Shifting from the old to the new in family history research through technology
Last week, family history enthusiasts participated in more than 100 classes, attended three keynote presentations, and browsed exhibits at Brigham Young University’s 40th annual Conference on Family History and Genealogy. Paul Allen, CEO of FamilyLink.com, Inc., opened the Thursday sessions with a keynote address centered on innovative technology tools that help accelerate the efforts of genealogists and family historians.
Allen started his remarks by talking and signing “I love family history.” He explained that he recently spoke at a deaf genealogy conference and that there was “100 percent eye contact” immediately to the left of where he was speaking.
Allen then held up the book Pioneers and Prominent Men of Utah, and told the story of how the collection came about. He said the original organizers of the data had a difficult time gathering the information. The labor was so intense at times for them and so overwhelming, that it is written in the book: “… the vastness of the undertaking dawned upon its promoters and depressed them to almost stupidness.”
According to Allen, through technology, family historians are transitioning from an “old” way to a “new” way to do genealogy. In many cases, the “old” way was through individual effort. “We have built on the shoulders of dedicated individuals,” said Allen. “The shift now is from the dedicated sacrifice of individuals to open source or crowd sourcing where groups collaborate-where individual users contribute and work together.”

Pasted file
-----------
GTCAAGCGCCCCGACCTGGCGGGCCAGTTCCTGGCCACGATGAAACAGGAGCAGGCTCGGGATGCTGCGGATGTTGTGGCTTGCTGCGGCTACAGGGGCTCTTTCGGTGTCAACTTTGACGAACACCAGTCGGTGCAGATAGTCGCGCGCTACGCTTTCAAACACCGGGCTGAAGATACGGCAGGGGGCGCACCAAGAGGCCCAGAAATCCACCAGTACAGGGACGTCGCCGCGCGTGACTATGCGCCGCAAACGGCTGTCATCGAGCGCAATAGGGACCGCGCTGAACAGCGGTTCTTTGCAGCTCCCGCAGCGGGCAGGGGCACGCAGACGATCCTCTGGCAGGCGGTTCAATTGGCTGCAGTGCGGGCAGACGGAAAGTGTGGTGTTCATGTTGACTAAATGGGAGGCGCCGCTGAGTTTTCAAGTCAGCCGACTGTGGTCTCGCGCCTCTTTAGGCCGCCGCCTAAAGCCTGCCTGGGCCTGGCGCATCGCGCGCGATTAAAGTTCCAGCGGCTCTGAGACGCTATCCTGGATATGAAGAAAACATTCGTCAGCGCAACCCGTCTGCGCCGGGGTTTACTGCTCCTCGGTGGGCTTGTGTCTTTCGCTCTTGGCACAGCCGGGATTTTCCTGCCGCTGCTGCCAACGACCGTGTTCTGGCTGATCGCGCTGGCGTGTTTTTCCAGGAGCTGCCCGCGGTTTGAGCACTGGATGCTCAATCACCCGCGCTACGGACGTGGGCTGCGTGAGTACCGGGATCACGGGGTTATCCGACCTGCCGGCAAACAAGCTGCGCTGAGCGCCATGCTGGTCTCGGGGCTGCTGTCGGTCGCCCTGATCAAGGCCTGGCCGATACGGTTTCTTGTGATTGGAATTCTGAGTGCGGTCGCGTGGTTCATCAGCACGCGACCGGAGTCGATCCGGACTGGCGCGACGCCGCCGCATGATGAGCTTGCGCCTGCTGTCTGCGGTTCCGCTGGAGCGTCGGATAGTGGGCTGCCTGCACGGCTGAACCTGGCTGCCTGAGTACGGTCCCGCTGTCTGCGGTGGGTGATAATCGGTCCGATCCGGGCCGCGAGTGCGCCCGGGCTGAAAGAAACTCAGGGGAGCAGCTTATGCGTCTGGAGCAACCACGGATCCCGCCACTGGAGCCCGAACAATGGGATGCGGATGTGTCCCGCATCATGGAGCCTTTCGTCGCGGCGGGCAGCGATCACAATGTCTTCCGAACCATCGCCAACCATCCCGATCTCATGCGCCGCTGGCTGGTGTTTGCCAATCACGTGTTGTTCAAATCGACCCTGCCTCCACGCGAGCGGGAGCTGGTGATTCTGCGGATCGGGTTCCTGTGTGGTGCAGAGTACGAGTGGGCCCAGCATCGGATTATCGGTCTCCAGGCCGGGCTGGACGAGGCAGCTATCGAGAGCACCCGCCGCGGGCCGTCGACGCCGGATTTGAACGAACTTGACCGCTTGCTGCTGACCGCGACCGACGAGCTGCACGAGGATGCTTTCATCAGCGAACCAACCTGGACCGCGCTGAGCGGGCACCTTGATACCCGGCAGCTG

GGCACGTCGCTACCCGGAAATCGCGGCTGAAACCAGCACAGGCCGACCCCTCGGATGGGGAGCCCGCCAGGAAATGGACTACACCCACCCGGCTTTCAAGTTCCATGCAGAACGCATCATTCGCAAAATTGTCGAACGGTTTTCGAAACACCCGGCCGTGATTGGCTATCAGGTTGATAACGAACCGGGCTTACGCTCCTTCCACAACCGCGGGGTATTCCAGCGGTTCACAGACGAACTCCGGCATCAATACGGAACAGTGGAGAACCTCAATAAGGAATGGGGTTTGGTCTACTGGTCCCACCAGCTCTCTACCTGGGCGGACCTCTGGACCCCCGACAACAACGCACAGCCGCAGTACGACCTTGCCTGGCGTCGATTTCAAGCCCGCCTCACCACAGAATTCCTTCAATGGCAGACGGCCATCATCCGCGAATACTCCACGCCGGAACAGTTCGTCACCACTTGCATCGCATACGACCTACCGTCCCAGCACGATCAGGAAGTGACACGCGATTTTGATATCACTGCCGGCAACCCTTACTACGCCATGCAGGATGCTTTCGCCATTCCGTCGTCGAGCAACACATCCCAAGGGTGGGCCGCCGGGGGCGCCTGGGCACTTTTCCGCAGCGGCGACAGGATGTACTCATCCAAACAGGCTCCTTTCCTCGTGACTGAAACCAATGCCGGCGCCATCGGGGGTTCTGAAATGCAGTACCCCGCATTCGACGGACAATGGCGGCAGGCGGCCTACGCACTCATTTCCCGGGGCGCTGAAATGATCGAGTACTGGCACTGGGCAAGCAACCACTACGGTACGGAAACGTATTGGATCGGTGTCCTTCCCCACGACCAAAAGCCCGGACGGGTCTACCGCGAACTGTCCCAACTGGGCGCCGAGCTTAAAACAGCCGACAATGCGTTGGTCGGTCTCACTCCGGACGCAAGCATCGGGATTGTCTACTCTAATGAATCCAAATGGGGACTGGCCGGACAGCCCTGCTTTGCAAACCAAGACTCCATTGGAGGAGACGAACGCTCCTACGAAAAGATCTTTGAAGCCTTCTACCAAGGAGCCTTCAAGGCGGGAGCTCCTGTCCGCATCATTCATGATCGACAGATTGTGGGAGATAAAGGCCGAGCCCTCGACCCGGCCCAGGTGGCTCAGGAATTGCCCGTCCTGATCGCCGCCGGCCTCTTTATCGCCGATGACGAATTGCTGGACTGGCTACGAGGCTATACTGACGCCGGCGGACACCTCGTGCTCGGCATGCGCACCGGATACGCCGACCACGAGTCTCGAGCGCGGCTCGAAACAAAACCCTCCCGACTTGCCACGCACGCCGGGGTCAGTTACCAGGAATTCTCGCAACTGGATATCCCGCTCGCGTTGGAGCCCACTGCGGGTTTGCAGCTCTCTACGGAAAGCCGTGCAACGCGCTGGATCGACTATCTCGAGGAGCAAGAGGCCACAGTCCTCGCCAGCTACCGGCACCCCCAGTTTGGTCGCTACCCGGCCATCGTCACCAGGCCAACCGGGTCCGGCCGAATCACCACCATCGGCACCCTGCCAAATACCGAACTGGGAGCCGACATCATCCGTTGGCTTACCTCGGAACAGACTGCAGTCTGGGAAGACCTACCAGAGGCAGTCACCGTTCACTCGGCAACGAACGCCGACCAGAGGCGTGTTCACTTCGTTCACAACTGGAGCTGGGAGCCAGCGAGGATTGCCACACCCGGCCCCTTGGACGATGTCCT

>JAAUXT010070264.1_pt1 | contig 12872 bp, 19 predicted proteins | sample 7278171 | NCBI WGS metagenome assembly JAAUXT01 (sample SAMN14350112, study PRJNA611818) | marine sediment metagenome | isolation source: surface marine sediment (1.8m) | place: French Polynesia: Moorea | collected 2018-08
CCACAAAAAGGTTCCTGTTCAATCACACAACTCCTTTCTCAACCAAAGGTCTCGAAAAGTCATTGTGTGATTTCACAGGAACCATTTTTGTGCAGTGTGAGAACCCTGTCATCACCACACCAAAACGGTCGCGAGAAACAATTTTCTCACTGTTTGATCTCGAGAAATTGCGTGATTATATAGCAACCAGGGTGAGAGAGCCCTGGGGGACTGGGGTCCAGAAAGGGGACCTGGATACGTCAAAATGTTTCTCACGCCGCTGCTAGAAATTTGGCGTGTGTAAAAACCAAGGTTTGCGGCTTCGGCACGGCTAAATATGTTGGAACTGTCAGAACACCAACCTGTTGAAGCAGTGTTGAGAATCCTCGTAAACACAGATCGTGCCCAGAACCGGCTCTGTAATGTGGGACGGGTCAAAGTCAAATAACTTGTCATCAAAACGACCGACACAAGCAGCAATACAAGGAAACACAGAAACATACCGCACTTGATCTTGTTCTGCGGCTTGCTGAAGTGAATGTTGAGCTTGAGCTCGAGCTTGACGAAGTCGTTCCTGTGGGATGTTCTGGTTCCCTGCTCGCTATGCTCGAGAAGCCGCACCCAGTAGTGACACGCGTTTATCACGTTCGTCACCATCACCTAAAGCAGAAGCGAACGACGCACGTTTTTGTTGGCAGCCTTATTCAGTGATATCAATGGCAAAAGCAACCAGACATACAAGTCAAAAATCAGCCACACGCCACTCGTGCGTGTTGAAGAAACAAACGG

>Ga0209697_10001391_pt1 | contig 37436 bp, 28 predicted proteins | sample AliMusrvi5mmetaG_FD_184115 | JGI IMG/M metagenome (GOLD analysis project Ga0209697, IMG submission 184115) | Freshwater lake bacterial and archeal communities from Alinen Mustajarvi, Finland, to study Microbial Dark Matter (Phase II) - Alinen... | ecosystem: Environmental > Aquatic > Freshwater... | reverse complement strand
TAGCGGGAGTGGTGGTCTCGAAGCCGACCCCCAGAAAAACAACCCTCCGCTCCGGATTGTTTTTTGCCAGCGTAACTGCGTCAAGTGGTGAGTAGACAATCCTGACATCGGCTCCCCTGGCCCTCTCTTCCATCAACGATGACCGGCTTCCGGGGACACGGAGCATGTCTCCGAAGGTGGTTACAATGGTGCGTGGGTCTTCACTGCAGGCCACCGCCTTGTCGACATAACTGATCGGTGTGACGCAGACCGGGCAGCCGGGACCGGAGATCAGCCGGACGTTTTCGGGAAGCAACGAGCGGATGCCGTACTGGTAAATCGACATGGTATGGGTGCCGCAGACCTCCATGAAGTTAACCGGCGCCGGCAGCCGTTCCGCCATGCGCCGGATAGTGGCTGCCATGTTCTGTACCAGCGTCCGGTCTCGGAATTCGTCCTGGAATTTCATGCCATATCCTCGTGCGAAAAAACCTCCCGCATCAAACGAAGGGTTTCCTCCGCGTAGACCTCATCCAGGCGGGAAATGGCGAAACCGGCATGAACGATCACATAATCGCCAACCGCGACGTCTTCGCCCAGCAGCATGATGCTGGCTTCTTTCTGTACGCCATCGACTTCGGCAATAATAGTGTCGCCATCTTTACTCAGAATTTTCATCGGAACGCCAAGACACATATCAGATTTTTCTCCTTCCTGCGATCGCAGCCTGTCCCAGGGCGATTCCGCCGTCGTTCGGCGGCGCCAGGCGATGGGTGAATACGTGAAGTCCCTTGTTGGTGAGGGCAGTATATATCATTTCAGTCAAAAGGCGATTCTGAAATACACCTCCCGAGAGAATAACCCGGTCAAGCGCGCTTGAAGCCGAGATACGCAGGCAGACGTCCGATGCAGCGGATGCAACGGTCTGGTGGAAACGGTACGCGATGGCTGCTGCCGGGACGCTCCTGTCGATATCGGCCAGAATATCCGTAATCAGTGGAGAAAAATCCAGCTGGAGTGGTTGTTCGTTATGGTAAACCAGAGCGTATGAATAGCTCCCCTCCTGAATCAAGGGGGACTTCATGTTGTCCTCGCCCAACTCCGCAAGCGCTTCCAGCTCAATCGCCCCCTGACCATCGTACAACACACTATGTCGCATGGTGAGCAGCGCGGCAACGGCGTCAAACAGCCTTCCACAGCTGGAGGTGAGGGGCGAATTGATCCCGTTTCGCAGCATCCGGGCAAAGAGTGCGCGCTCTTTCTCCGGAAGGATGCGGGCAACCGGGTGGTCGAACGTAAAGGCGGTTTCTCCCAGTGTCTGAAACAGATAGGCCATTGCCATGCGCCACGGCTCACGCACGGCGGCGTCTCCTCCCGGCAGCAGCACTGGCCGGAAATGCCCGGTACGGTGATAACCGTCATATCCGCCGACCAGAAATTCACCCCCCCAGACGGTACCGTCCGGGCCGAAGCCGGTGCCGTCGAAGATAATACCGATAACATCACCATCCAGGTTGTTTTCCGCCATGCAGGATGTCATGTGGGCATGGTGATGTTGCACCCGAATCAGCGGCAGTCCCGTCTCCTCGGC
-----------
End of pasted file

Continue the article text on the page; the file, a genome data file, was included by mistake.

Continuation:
After Allen mentioned some of the projects that his company was undertaking to help connect families and bring them closer together, he said he hoped he and others wouldn’t experience a similar “vastness of the undertaking” and a depression “almost to stupidness.”
“Now the efforts are coming to a head, and the work will move forward in unprecedented ways,” predicted Allen. “This is a global work. Where we haven’t started scratching the surface is Asia. The population of North America in 1750 was 2 million. Asia had 500 million in 1750. Last week, the Chinese government announced more Internet users in China than in United States. Many of them are accessing the Internet via a cell phone. There are now about 4 billion cell phones. Think about that in terms of technology and family history. You are going to see some of the most remarkable things you have ever imagined.”
Allen announced the collaboration between FamilySearch and FamilyLink.com to publish the Family History Library Catalog-the largest single database of genealogy sources in the world-using a Web 2.0 approach. With the application of the Web 2.0 technology, individual genealogists, librarians, archivists, and others from around the world will be able, when the catalog comes online in the coming months, to enhance and extend the value of the catalog that currently has more than four million entries.
Users will be able to add new sources that are currently in the library catalog, and extend its scope of coverage. They will be able to improve the source descriptions, and even rate and review sources as to their usefulness. The user feedback combined with the intelligent search algorithm being developed by FamilyLink “will make the catalog better and better that it will become so easy that your children and grand children want to do it,” Allen said. “And our recommendation engine will get smarter and smarter as end users collaborate.”
World history has always been a passion for Allen, and he disclosed FamilyLink.com’s plans to unveil a new history site to encourage individuals to find out more about the historical context in which their ancestors lived. “We are more of an aggregator of content,” commented Allen. “Our primary goal is to broaden the interest in family history to millions of people of all ages. We want people to want to learn about their ancestors.”
Allen concluded the address by talking about the social networking sites being developed and enhanced by FamilyLink’s team. He said that his goal with the social networking sites is to “make sure your relatives are interested in what you are doing.”